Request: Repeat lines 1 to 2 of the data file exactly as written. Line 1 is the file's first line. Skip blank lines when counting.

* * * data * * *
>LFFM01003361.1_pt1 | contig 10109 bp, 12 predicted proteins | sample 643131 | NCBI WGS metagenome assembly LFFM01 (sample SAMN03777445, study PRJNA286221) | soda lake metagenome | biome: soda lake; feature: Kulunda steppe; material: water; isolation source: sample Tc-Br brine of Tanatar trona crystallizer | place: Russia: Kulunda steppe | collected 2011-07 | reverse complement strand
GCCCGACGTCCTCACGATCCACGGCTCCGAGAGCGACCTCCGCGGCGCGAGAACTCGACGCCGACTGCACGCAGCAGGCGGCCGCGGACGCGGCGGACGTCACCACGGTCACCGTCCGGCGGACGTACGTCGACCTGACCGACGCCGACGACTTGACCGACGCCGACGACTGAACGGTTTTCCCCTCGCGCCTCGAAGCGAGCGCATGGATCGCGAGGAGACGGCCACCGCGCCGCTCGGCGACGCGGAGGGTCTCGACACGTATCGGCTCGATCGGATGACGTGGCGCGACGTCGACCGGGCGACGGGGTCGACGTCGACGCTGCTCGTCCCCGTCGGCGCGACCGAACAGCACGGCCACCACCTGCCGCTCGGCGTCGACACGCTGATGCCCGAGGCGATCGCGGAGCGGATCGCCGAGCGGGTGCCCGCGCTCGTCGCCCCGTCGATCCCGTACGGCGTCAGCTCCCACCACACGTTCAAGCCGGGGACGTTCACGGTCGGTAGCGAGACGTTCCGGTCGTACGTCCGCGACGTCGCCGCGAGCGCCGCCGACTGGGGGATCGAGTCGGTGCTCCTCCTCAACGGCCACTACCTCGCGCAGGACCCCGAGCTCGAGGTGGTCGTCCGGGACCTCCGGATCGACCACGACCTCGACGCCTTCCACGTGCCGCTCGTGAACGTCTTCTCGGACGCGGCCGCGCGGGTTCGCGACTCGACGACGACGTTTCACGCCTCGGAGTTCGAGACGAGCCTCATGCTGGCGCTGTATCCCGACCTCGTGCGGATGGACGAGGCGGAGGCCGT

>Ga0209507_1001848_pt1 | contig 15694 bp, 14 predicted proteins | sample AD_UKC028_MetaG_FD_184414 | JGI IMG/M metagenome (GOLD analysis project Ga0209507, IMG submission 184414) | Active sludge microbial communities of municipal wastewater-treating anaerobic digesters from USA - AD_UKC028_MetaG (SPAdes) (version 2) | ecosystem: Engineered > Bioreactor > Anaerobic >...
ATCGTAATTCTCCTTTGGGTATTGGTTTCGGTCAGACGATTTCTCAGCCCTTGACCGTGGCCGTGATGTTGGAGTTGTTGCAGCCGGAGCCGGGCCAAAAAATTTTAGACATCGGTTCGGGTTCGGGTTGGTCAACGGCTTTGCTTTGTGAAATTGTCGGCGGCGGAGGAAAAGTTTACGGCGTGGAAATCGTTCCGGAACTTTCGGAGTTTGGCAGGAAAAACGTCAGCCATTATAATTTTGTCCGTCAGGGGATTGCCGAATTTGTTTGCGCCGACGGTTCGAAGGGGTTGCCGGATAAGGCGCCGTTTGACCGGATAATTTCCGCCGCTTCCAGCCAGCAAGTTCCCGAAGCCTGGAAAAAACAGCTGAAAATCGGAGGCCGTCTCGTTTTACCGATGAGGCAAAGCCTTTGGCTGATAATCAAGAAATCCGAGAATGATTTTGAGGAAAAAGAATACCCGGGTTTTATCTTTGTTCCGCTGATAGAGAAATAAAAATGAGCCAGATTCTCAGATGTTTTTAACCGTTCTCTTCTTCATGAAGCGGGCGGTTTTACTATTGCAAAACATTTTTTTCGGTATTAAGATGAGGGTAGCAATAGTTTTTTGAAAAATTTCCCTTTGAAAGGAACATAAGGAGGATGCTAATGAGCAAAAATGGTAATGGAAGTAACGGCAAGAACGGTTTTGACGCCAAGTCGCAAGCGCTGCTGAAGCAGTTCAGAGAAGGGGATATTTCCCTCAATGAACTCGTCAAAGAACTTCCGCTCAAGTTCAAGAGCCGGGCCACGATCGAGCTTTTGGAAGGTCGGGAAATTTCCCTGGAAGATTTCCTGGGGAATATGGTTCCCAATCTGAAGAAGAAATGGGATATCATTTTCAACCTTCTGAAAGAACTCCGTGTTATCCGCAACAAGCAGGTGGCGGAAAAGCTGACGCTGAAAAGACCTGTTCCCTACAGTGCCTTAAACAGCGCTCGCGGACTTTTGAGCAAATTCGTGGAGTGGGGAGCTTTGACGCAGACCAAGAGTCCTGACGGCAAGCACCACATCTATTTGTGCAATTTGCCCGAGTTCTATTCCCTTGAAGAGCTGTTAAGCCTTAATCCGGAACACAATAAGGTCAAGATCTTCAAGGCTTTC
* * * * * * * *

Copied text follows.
>LFFM01003361.1_pt1 | contig 10109 bp, 12 predicted proteins | sample 643131 | NCBI WGS metagenome assembly LFFM01 (sample SAMN03777445, study PRJNA286221) | soda lake metagenome | biome: soda lake; feature: Kulunda steppe; material: water; isolation source: sample Tc-Br brine of Tanatar trona crystallizer | place: Russia: Kulunda steppe | collected 2011-07 | reverse complement strand
GCCCGACGTCCTCACGATCCACGGCTCCGAGAGCGACCTCCGCGGCGCGAGAACTCGACGCCGACTGCACGCAGCAGGCGGCCGCGGACGCGGCGGACGTCACCACGGTCACCGTCCGGCGGACGTACGTCGACCTGACCGACGCCGACGACTTGACCGACGCCGACGACTGAACGGTTTTCCCCTCGCGCCTCGAAGCGAGCGCATGGATCGCGAGGAGACGGCCACCGCGCCGCTCGGCGACGCGGAGGGTCTCGACACGTATCGGCTCGATCGGATGACGTGGCGCGACGTCGACCGGGCGACGGGGTCGACGTCGACGCTGCTCGTCCCCGTCGGCGCGACCGAACAGCACGGCCACCACCTGCCGCTCGGCGTCGACACGCTGATGCCCGAGGCGATCGCGGAGCGGATCGCCGAGCGGGTGCCCGCGCTCGTCGCCCCGTCGATCCCGTACGGCGTCAGCTCCCACCACACGTTCAAGCCGGGGACGTTCACGGTCGGTAGCGAGACGTTCCGGTCGTACGTCCGCGACGTCGCCGCGAGCGCCGCCGACTGGGGGATCGAGTCGGTGCTCCTCCTCAACGGCCACTACCTCGCGCAGGACCCCGAGCTCGAGGTGGTCGTCCGGGACCTCCGGATCGACCACGACCTCGACGCCTTCCACGTGCCGCTCGTGAACGTCTTCTCGGACGCGGCCGCGCGGGTTCGCGACTCGACGACGACGTTTCACGCCTCGGAGTTCGAGACGAGCCTCATGCTGGCGCTGTATCCCGACCTCGTGCGGATGGACGAGGCGGAGGCCGT